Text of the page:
The 4 Most Common Estate Planning Myths Myth #1: Wills Avoid Probate

THE 4 MOST COMMON ESTATE PLANNING MYTHS | MYTH #1: WILLS AVOID PROBATE (PART 2)

by on April 28th, 2020 in Estate Planning Law, Wills, Trusts and Probate
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Last modified on April 29th, 2020 at 11:37 am

One of the biggest misconceptions about estate planning is the belief that having a Last Will & Testament avoids probate. As explained in Part 1 of this series, Wills do not avoid probate; rather, having a Will allows you to choose who will inherit your property at death instead of relying on Florida’s default statutory rules known as “intestate succession.” Part 1 of this series discussed several techniques that do avoid probate, such as joint ownership with right of survivorship and beneficiary designations, including examples and potential pitfalls if these techniques are not used correctly. This article continues this discussion by explaining how Enhanced Life Estate Deeds and Revocable Trusts also can be used to avoid probate in Florida.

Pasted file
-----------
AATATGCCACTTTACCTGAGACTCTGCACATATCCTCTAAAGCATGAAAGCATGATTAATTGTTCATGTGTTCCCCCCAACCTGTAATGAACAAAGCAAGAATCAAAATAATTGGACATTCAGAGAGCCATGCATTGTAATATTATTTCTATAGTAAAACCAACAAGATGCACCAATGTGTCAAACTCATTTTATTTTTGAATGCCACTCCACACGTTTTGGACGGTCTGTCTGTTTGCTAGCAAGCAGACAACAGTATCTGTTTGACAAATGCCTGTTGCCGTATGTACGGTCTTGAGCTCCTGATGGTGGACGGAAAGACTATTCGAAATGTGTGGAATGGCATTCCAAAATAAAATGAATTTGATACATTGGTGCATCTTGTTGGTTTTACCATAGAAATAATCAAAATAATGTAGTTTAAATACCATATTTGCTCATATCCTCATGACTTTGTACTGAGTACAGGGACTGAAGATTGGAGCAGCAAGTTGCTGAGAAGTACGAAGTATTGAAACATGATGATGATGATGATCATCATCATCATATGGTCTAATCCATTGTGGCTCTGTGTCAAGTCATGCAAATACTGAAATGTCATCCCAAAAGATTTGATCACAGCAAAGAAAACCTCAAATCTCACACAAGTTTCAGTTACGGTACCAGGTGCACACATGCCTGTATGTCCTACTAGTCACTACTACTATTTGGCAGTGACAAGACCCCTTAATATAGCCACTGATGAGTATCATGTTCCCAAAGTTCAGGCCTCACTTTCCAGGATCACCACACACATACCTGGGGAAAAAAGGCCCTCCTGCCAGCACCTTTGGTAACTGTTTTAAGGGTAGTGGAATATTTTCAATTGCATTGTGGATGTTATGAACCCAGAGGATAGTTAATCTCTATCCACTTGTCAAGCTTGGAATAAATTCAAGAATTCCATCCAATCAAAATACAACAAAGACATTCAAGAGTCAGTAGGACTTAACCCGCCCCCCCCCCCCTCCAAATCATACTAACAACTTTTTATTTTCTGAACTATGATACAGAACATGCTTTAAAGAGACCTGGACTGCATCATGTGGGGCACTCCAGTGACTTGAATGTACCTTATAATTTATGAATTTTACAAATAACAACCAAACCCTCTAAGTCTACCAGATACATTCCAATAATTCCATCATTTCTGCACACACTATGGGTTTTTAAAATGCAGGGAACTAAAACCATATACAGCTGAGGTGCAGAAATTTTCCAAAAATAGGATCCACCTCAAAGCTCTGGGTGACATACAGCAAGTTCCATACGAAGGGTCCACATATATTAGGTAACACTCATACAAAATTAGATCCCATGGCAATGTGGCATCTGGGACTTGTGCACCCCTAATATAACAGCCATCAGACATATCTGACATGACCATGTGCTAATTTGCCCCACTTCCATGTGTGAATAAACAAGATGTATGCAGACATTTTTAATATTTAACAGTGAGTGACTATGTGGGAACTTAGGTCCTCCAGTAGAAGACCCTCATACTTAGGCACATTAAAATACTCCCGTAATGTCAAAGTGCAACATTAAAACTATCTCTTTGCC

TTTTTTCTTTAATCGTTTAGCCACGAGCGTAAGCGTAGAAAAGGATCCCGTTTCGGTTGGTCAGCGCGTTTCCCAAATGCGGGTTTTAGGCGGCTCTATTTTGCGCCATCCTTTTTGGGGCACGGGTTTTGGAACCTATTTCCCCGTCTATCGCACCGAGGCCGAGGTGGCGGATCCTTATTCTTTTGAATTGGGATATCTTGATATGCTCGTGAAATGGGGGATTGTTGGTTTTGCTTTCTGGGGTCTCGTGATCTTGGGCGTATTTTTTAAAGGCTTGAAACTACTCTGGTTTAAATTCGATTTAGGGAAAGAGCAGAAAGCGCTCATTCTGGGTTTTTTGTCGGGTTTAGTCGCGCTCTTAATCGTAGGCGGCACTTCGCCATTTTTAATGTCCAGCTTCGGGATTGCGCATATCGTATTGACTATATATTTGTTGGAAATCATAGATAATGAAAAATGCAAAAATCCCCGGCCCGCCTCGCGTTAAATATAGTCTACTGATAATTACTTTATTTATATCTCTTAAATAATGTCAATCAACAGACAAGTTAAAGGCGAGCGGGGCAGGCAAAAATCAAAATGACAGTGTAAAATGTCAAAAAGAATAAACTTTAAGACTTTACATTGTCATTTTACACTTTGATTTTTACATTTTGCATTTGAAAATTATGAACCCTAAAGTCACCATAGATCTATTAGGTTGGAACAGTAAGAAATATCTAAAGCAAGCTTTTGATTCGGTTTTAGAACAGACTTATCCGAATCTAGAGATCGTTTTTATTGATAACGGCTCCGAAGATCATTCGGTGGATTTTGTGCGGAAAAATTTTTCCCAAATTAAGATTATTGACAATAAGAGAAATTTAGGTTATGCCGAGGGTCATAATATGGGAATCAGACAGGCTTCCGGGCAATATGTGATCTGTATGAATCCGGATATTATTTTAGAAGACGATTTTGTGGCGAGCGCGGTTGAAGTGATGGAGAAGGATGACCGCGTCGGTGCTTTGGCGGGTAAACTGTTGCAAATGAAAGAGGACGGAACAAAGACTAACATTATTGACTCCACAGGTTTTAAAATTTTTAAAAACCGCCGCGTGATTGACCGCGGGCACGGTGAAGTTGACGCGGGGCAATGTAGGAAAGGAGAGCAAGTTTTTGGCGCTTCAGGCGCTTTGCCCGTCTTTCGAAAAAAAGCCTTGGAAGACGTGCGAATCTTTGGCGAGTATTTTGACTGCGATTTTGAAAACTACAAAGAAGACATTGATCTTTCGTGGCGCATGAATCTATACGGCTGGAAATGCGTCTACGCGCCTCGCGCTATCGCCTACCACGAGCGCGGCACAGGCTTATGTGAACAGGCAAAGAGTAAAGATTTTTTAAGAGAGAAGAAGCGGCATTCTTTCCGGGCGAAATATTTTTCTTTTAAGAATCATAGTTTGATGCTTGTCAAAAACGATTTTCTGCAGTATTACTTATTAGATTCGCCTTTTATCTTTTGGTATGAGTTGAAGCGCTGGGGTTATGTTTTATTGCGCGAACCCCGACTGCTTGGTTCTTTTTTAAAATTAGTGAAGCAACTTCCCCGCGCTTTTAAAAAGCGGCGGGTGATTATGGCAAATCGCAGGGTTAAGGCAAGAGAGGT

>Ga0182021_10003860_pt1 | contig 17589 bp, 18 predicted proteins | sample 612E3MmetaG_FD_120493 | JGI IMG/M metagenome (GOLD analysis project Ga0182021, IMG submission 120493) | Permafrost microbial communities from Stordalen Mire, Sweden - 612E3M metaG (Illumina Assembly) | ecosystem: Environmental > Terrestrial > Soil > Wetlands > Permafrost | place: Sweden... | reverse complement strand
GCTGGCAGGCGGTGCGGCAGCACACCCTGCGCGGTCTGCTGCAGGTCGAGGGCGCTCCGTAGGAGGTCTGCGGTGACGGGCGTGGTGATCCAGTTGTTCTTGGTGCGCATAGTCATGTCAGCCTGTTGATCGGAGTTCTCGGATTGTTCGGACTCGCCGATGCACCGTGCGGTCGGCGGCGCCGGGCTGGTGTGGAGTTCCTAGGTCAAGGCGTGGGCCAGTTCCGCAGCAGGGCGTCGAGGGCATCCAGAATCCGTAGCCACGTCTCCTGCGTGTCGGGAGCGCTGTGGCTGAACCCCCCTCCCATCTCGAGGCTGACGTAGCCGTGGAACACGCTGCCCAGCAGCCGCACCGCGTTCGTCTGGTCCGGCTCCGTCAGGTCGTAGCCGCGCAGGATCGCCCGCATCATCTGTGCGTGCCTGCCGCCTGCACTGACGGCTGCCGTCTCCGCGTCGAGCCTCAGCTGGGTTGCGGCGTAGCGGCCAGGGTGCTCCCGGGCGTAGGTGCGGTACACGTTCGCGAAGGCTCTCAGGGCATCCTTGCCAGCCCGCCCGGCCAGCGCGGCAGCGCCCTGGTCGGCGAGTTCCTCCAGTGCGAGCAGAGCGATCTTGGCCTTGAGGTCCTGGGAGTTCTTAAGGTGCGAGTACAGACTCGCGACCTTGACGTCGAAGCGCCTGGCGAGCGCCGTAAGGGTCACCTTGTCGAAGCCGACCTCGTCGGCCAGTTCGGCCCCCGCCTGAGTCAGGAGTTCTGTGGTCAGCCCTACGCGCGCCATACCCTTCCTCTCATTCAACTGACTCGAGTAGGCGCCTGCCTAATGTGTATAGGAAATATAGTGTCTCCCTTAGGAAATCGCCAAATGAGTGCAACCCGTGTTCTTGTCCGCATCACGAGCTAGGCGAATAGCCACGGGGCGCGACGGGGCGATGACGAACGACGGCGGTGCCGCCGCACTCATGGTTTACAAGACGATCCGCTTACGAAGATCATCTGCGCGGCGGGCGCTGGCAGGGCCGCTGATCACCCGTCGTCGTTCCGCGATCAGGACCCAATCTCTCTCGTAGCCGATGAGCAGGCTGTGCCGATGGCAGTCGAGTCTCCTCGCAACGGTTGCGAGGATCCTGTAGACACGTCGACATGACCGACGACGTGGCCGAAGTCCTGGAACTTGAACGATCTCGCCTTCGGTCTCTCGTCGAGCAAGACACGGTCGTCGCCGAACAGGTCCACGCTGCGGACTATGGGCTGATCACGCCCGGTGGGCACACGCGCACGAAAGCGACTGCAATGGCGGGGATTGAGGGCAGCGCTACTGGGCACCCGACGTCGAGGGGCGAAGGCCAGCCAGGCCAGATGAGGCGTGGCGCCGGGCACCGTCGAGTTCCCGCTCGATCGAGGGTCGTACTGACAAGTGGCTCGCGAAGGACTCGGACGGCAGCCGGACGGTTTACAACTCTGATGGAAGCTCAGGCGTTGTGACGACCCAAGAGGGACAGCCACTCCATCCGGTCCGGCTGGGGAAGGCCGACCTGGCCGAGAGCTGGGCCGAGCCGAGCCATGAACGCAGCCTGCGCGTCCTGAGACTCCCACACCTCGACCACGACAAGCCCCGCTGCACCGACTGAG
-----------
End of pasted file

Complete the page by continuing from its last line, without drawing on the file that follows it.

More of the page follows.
Enhanced Life Estate Deeds

Similar to naming POD or TOD beneficiaries on financial accounts and life insurance policies, Florida law allows you to name beneficiaries on real property, which also can avoid probate (as long as your beneficiaries survive you). The preferred form of this technique is known as an “Enhanced Life Estate Deed,” also known as a “Lady Bird Deed.”

This form of life estate deed is “enhanced” because it allows the original owner or owners to continue to use and enjoy the property without any interference from the remainder beneficiaries named in the deed – this is true legally speaking. However, in reality, life estate deeds (even “enhanced” life estate deeds) can cause title issues when the original owner wants to sell or refinance the property.